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Why You Should Support Women in the Creative Industry

Its important to support women owned brands to give them the recognition they deserve in a society which is ruled by the wealthy white male.

Image: Shutterstock/Isabella Diane

Over 85% of graduating majors from some of the top fashion schools are women but only 14% of the top 50 major fashion brands are run by women. This in itself makes absolutely no sense as women spend 226% more money on fashion-based products than men.

This is why I think it’s important to support women-owned brands to give them the recognition they deserve in a society that is ruled by the wealthy white male. On top of this only 12% of jobs within the creative industry are made up of working-class people. 

Image: Shutterstock/Mary Long

BRICKS magazine

Tori West created BRICKS magazine to mainly prove to herself and the world that she could. West is a queer working-class woman who has made a huge effort within her career to spread awareness of the lack of diversity and opportunity within her industry. BRICKS describes itself as ‘a London-based independent print publication and online platform exploring social and political issues within fashion, music, arts, and culture.’

After getting tired of the norm of men deciding what’s shown and represented to the public west created her publication entirely run by women which has skyrocketed within the last few years as it’s refreshing to actually be shown something we want to see. Huge names have now been shown on the cover including Phoebe Bridgers, Joy Crookes, and Beabadoobee. 

Tia O’Donnell

Tia O’Donnell is a London-based artist who creates beautiful abstract art with a variety of different mediums. all of O’Donnell’s work is so unique to her with childlike inspirations that juxtapose the deeper messages and causes that she successfully advocates for within her work.

O’Donnell gained a lot of media attention when she used art to protest at her central saint martins graduation claiming that she deserved a refund as her education was taken away during the covid period yet she was still left with all of the student debts. 

This is another example of how the industry doesn’t create enough opportunity for those who aren’t born into immediate wealth or those who don’t have the connections that a higher-class person may be capable of. 

Niippy studios

Niippy Studios is a London based brand selling women’s clothing, all made completely sustainably and ethically. the brand Niippy has made a conscious effort to make themselves and their buyers aware of the climate crisis were facing and make a point to get people on board with slow fashion.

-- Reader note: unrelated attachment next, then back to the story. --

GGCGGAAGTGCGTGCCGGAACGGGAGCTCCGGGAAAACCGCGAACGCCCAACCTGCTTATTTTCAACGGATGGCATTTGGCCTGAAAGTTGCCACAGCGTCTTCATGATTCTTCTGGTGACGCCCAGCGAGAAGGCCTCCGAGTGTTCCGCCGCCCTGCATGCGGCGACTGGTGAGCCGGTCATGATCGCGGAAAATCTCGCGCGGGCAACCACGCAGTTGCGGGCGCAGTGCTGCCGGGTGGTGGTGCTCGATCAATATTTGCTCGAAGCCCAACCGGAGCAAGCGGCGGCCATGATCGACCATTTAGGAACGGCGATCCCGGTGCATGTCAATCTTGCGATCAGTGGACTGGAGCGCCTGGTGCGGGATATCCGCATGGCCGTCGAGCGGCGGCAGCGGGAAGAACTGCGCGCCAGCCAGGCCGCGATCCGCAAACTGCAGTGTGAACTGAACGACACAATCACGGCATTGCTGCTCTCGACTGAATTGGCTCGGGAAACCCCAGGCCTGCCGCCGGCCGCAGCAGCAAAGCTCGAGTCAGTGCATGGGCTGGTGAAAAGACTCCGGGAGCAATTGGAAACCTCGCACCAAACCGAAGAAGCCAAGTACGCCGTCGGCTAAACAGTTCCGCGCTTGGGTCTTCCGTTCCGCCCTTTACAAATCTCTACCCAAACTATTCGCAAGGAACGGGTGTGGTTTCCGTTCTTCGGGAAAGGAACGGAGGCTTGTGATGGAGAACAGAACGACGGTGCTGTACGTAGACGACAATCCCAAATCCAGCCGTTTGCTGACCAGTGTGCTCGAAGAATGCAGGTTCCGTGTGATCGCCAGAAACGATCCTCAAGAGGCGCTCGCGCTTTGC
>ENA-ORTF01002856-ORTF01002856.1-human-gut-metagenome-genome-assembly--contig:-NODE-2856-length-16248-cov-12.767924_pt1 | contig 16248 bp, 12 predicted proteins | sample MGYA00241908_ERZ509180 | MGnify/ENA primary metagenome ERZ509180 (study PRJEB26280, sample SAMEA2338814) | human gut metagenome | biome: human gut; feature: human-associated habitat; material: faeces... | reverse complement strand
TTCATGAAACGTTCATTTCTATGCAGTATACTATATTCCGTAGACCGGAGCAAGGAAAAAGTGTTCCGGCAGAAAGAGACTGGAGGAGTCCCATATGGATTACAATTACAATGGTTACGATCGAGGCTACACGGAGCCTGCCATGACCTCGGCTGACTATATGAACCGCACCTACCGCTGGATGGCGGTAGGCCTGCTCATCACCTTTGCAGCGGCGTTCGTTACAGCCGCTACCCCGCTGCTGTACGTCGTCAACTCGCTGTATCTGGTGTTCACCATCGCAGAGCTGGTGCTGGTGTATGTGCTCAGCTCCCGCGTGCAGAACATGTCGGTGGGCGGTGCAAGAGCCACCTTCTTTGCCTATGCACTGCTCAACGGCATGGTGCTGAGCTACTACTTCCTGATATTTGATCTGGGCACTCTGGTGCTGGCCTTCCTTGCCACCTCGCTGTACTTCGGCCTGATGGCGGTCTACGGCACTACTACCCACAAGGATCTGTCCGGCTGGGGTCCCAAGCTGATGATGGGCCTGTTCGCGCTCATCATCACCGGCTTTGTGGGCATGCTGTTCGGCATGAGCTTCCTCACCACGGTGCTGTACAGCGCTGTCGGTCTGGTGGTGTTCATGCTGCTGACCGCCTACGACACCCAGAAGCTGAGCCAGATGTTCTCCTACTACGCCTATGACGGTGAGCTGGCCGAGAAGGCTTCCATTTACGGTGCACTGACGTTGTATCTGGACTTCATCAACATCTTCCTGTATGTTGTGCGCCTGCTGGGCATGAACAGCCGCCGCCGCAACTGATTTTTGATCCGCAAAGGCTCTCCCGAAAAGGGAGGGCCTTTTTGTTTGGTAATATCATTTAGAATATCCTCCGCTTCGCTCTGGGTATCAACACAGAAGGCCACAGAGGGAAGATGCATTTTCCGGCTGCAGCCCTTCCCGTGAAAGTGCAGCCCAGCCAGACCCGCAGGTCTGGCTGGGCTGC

Co-founders, Daisy and Emily, created a podcast named ‘Blimey, I’m a CEO!’ creating a close and honest space with their supporters where they discuss topics such as their honest opinions on growing a small business together and collaborations with other creatives and creators. creating something like this leaves a far more open and friendly space for brands to connect with the people buying their products instead of a strictly business transaction.

Saturday by Megan Ellaby

Megan Ellaby is a Manchester-based influencer who created her luxury womenswear brand inspired by ‘all things fun and colorful.’

Saturday was founded in 2018 with all of the items being ethically made in the UK and Europe. all the designs have been created by Megan Ellaby and her love for vibrant fashion.

Ellaby said ‘Designing clothes for color and print lovers has always been a dream of mine, since I was a little girl, and Saturday By Megan Ellaby truly is a reflection of what is going on in my mind. A mind filled with color, fun, and styling possibilities.’

Isabella Vrana

Isabella Vrana is a very popular brand that has gained a much larger following in recent years. This brand started off selling preloved pieces on eBay and Depop but was founded as its own brand in 2015. As well as Isabella Vrana being the founder of the business, it has grown slightly consisting of 5 other women in east London.

Isabella Vrana sells the ‘90s inspired womenswear, designed and ethically manufactured in London.’ this brand became a lot more known after their TikTok styling videos began attracting a lot of views and attention for the beautifully sourced vintage pieces being sold.

Image: Shutterstock images/Piotr Swat

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